- Invoke Biblical language in the same way that Terminator 2: Judgment Day and Terminator: Salvation did.
- Remind people that this a clean-slate reboot of the franchise.
- Give me an excuse to make the following lame sight gag:
(Okay, now that I’ve gotten that out of my system, let’s get down to the actual analysis.)
Since the announcement, I’ve had time to properly Overthink this and get over my instinctually negative reactions to any news about a new Terminator movie. Now, I’m more inclined to call it “puzzling,” not “lazy.” Genesis is a far from obvious way to invoke the Bible when it comes to Terminator, and I’m left scratching my head trying to figure out how this movie will invoke the Book of Genesis.
Before we speculate on Terminator: Genesis, though, I should explain why invoking the Bible is an important part of the Terminator franchise. In a previous post, I described at length how Terminator 2 embodies the idea of poetic authority, in that it strives to supplant, support, sustain or otherwise build upon the role of Scripture as a literary operation. Terminator 2 imitates the relationship between the poetic language of The Bible and the Authority it implies in order to imbue itself with a feeling of importance and meaning. The subtitle of the movie itself–Judgment Day–is an obvious example of this. It ties Skynet’s nuclear holocaust to the Biblical ideas of apocalypse and God’s punishment of mankind’s sins. It goes on from there to touch on less obvious Biblical themes such as revelation, conversion, and the giving of commandments.
As for Terminator: Salvation, there are not one, but two, Christ-like acts of dying to save others.
It doesn’t work nearly as well as it does in Terminator 2, but the intent is the same: both movies are tapping into the poetic authority of the Bible to imbue themselves with meaning.
And that’s presumably what Terminator: Genesis is trying to do with its title. But how exactly? It’s tricky to figure out what ideas this new Terminator movie will take from the Book of Genesis, which is packed with a lot of familiar Bible stories that cover a lot of different themes. We’re most familiar with the story of Creation, followed by the Fall of Man, but a lot happens within this book after that: Noah and the Flood, the Tower of Babel, Sodom and Gomorrah, Abraham receiving the covenant of God, and Joseph’s betrayal at the hands of his brothers, just to name a few. In Genesis, the Lord giveth (Eden, Abraham’s Covenant), and the Lord taketh away (the banishment from Eden, the Flood, the destruction of the Tower of Babel).
Now, just because the movie is named Genesis doesn’t mean that the movie has to follow all of the beats in the Book of Genesis to a T in order to meet some sort of Biblio-Terminator standard of excellence. No such standard exists; Terminator 2 does a lot of things well, due in no small part to its poetic authority, but faithfully telling the story of the Book of Revelation is not one of them.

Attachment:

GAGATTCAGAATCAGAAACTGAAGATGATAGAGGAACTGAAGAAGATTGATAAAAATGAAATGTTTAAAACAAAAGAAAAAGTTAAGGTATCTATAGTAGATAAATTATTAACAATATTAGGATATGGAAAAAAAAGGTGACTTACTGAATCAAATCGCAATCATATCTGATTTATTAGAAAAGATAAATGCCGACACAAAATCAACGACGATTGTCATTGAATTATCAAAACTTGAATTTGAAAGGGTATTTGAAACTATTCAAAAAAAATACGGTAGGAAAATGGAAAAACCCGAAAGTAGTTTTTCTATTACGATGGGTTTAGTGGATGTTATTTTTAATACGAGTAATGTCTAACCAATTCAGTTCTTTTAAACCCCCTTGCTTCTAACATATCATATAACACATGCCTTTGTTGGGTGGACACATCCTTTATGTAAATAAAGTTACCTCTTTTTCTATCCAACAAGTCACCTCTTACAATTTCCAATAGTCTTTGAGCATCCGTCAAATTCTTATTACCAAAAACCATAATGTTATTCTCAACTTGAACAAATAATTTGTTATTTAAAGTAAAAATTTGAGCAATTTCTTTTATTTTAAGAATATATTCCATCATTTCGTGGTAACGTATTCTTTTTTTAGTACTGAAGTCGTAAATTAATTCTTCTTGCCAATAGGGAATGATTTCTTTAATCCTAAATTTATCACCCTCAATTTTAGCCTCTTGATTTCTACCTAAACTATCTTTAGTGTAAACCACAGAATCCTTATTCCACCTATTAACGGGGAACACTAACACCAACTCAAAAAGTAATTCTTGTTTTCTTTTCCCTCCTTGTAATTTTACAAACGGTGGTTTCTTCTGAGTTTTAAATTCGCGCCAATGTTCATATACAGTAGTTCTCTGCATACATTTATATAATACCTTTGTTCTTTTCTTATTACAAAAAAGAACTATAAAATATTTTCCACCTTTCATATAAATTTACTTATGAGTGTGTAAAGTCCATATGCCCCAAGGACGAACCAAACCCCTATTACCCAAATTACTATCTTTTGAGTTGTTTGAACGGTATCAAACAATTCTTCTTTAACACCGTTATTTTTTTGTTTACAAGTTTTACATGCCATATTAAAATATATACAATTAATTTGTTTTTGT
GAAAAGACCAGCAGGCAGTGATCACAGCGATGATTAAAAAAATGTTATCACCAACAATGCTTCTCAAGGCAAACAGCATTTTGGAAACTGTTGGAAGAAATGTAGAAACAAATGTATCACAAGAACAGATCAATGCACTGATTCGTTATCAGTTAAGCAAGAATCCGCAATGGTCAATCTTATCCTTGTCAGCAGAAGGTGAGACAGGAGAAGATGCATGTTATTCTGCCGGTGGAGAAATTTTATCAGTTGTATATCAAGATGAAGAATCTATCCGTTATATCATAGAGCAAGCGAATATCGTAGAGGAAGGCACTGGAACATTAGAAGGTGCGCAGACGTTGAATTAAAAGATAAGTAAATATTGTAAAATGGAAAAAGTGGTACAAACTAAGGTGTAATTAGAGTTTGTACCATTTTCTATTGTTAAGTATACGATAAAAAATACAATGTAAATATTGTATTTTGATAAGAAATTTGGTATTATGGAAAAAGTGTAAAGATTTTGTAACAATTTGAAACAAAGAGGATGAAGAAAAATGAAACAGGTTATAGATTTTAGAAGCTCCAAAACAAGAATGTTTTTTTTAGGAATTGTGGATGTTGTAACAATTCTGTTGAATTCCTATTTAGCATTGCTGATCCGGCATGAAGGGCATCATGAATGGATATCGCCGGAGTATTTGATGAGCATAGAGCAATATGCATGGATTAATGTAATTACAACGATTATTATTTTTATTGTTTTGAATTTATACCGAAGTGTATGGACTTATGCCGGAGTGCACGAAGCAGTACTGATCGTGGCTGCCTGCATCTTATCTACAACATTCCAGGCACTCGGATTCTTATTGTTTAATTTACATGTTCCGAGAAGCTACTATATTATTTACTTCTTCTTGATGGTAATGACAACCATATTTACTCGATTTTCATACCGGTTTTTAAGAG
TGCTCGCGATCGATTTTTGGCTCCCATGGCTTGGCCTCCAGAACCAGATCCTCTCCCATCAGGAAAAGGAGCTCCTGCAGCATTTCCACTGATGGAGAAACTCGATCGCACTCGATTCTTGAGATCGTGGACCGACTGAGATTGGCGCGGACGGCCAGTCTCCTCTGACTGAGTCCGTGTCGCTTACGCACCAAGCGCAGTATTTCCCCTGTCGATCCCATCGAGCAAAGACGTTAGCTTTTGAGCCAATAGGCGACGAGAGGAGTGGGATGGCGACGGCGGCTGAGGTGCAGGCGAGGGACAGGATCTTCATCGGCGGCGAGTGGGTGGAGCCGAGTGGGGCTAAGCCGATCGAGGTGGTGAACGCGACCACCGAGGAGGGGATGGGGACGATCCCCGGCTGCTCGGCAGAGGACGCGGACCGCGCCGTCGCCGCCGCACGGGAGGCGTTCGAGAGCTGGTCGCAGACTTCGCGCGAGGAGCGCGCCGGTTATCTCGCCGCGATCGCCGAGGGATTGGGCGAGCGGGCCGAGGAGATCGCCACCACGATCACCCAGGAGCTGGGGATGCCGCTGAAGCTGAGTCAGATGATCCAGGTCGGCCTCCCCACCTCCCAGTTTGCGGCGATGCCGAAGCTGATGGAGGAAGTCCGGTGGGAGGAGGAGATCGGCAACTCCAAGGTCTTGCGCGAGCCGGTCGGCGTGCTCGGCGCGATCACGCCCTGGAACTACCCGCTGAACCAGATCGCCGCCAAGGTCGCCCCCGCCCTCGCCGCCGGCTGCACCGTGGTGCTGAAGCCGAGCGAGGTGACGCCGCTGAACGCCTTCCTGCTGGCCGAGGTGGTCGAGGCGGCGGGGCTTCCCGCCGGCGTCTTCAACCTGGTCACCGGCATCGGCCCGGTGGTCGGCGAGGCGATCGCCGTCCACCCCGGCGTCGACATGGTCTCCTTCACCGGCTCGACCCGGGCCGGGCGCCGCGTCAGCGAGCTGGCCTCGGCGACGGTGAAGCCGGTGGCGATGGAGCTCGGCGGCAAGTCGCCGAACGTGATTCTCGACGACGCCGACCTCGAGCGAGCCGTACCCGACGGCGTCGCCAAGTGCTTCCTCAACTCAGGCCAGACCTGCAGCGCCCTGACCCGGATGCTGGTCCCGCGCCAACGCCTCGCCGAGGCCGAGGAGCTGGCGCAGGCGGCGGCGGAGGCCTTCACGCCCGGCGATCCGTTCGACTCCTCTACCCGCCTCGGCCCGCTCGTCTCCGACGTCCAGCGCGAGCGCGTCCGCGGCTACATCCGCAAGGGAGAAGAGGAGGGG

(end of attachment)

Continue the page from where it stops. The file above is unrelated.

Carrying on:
Likewise, Terminator: Genesis isn’t likely to draw upon all of the Book of Genesis, but it’s a safe bet that it will try to evoke the Creation and Fall stories, since they’re so strongly associated with Genesis. And here’s the problem: whose Genesis–i.e., beginning–are we talking about here? The most obvious answer seems to be Skynet, since its birth is central to the Terminator story (as we’ve come to know it). But if Skynet is the object of Creation, then who is the Creator? Mankind, broadly speaking? Miles Benedict Dyson, or the equivalent singular inventor who is most responsible for Skynet’s existence? Either way, this creates a major problem: if humans are the Creator and Skynet is the Created, then does Skynet undergo the Fall? I suppose it would be an interesting twist to tell the story more from Skynet’s perspective; in fact, the idea of eating from the Tree of Knowledge corresponds nicely with that of Skynet achieving self-awareness. But Adam and Eve, in spite of their sin, are meant to stand in for humanity fallen from grace, not the forces of evil that seek humanity’s demise. And God is the Freaking Almighty, not a scruffy, desperate resistance fighter one step away from getting mowed down by cyborg laser fire.
I realize that Judgment Day as it’s described in Revelation isn’t the perfect biblical jumping-off point for the war against the machines either. There’s a finality to the Biblical Judgment Day that precludes further conflict between good in evil. But at a basic level, it does make sense, in that mankind is punished mightily for all of its misdeeds. The Creation and Fall stories lack even that basic ability to be mapped to Terminator, and for this reason I described the decision to name this movie Terminator Genesis “puzzling.”
There is, however, one way to make sense of this title. The Book of Genesis is by and large about the beauty of God’s creation and man’s tragic, selfish, repeated rejection of it. If you consider The Terminator and Terminator 2 as emblematic of the beauty of God’s creation (and I do), and the studios’ tragic, selfish, repeated attempts to make sequels as emblematic of man’s tragic, selfish, repeated rejection of His creation (and I do), then it all starts to make sense.
THE TOWER OF BABEL